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Thursday / May 30.
HomeminewsOptometrist Co-Op Ready To Takes on the Giants

Optometrist Co-Op Ready To Takes on the Giants

It’s finally happening. After much careful research and planning, the Optometrists Co-Operative (OPT) is about to be launched.

In a letter to hundreds of independents throughout Australia, the OPT Board, consisting of independent optometrists Cameron Dyson, Emmanuel Calligeros, George Skoufis, Kenneth Long and Harry Notaras, assured potential members that OPT will be totally transparent and managed to benefit members and their patients.

The letter stated: “In the face of a corporate onslaught it’s time for independent Optometry to unite and differentiate ourselves from the mediocrity of corporate Optometry. It’s clear from the recent frenzy of private practices selling out to various chains and groups, that many of us are feeling uneasy in the present climate of aggressive corporate dispensing interests attempting to dominate the Australian optical market.

“Sadly, some optometrists appear willing to surrender their professional independence, and seem to be deciding that Starbucks Optometry is the only way forward. For those of us who think otherwise, the Optometrists Co-Operative will help us to maintain our independence, and continue to prosper by differentiating ourselves as leaders in our field.

Our aim is to form a co-operative of optometrists who are the controlling owners of their solo or small group practices, together with suppliers who have agreed to support us and offer us a competitive edge

“Our aim is to form a co-operative of optometrists who are the controlling owners of their solo or small group practices, together with suppliers who have agreed to support us and offer us a competitive edge. The partner suppliers who will be working with OPT from the launch are Lens companies: CR Surfacing, Rodenstock and HOYA; Contact Lens companies: CooperVision and Bausch & Lomb; Spectacle Frames: Sceats Optical, Safilo Australia, Eyes Right Optical, Rodenstock and the Jono Hennessy Group; and Sunglasses: Rudy Project.”

The Board said the suppliers were offering discount packages unavailable to solo practitioners.

“We envisage the co-operative offering many of the benefits of size, including group discounts on stock, equipment, insurance, advertising and exit strategies,” said Emmanuel Calligeros.

“The funds generated by the group will be used solely for the benefit of members, including marketing, seminars, or whatever else the members feel would aid them in the advancement of their practices. We also hope to be a voice for independent optometry in Australia, without the shackles by which some other organisations are bound due to mixed allegiances. This could extend to independent optometry being strongly represented to undergraduate students, and more importantly in the media and to government. Corporate optometry has the ear of these groups already,” he said.

Calligeros goes on to say: “By forming an alliance between independent Optometrists and quality suppliers, who are willing to support us, we can survive and prosper in the future challenging years.”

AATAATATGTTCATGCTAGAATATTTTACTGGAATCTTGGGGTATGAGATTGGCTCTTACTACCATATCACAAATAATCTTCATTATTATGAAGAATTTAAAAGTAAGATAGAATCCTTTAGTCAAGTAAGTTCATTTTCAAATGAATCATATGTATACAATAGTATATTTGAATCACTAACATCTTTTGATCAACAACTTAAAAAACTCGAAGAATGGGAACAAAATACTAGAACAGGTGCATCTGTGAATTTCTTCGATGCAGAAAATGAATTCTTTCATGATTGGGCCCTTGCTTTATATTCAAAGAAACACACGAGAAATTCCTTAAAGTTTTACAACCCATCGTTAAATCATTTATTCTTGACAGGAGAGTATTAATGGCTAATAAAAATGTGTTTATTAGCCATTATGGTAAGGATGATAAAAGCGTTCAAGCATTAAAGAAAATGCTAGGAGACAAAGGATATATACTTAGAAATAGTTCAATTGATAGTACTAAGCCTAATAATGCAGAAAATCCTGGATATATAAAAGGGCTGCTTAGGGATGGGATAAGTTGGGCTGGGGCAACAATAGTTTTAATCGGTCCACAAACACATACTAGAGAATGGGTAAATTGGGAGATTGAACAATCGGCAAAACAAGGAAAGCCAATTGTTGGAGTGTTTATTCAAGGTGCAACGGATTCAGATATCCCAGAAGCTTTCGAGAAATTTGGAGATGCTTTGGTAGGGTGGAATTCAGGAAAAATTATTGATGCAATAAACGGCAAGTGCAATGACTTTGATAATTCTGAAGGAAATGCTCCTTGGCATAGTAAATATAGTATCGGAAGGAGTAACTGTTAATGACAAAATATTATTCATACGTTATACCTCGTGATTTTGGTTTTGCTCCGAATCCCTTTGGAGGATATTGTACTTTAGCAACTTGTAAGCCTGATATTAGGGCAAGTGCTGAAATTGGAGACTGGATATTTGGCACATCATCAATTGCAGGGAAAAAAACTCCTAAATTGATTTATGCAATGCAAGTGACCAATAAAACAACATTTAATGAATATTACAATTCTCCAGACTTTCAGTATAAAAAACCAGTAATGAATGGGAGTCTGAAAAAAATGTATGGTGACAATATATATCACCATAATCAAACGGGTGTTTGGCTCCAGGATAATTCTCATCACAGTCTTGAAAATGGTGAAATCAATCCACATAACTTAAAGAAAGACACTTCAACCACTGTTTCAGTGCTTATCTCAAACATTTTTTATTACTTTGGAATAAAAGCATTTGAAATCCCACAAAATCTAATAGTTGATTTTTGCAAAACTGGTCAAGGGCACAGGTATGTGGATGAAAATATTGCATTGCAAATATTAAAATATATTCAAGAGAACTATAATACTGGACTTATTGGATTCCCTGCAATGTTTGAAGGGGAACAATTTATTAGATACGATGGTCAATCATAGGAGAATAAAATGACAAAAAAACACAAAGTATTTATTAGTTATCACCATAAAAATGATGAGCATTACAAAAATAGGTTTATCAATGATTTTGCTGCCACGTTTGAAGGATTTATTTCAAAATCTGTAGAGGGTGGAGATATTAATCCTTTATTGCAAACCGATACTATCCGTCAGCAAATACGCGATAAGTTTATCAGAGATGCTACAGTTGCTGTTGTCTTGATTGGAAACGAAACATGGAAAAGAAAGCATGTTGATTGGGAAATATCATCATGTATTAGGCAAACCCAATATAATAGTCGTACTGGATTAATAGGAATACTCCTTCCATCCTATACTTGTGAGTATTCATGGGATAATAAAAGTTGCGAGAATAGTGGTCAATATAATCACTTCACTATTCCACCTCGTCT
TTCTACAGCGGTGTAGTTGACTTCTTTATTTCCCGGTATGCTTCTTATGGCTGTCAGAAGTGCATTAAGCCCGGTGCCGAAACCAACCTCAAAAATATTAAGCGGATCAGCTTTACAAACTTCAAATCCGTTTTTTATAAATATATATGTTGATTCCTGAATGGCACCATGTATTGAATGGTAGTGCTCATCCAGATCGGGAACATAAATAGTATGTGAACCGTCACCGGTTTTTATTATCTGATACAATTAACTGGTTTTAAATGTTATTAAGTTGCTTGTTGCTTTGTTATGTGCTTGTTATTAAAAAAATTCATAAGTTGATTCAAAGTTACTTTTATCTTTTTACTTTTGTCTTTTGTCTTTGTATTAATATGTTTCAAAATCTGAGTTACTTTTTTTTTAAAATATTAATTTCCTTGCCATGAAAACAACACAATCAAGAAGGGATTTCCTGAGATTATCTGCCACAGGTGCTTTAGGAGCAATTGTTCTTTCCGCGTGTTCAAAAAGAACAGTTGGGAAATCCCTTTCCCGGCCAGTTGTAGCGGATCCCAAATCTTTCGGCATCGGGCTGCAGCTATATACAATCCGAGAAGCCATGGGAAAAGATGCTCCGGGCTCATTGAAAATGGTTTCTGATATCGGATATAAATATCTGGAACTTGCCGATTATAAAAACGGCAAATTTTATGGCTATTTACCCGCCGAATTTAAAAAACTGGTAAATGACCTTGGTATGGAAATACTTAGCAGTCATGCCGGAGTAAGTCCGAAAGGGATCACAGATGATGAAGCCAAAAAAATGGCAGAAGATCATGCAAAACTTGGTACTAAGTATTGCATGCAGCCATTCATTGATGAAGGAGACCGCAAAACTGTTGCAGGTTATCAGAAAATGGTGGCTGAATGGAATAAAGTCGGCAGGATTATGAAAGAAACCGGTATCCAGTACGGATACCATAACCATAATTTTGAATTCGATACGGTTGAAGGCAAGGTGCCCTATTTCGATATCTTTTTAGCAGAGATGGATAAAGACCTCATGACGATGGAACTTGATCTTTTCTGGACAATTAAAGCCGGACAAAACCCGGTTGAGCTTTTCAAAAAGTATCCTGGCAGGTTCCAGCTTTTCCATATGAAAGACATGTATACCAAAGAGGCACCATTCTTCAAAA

Cameron Dyson tells prospective members: “My only agenda is to see optometrists in Australia maintain their ability to practice their profession independently and profitably. I don’t like to see dispensing companies, particularly foreign-owned ones, putting themselves forward as the voice of optometry in this country, yet this is happening already. I would like to give independent optometrists in Australia a voice, and to do that I believe we need a large group of like-minded members who can steer our futures in the direction that best serves our interests, not those of manufacturers seeking to monopolize the market.”

According to Kenneth Long: “We all know that whilst lip service is given to the importance of optometry by corporations, there remains the suspicion that it all comes down to playing second fiddle to the profit agendas.”

As for Harry Notaras: “The way forward is to become one strong cohesive force but also maintaining what we stand for and what made us different -independence!”

The Board said that prospective members must own a controlling share of their practices and have no more than five full time practices per partner. They must not be a member of any other buying group nor have interests in any internet site offering optical services to any persons other than their own practice clients. There would be an initial joining fee of AUD$500 per optometrist (refundable at any time in the future if membership ceases) together with an annual non-refundable fee of AUD$500 per practice location.

Co-op fees would be generated on the basis of a one per cent contribution from all practice purchases through partner suppliers, and will be matched by an equal one per cent contribution by the suppliers.

Anyone wanting to apply should contact Cameron Dyson via email at [email protected] (Vic, SA and WA) and Emmanuel Calligeros at [email protected] (NSW, Qld and NT).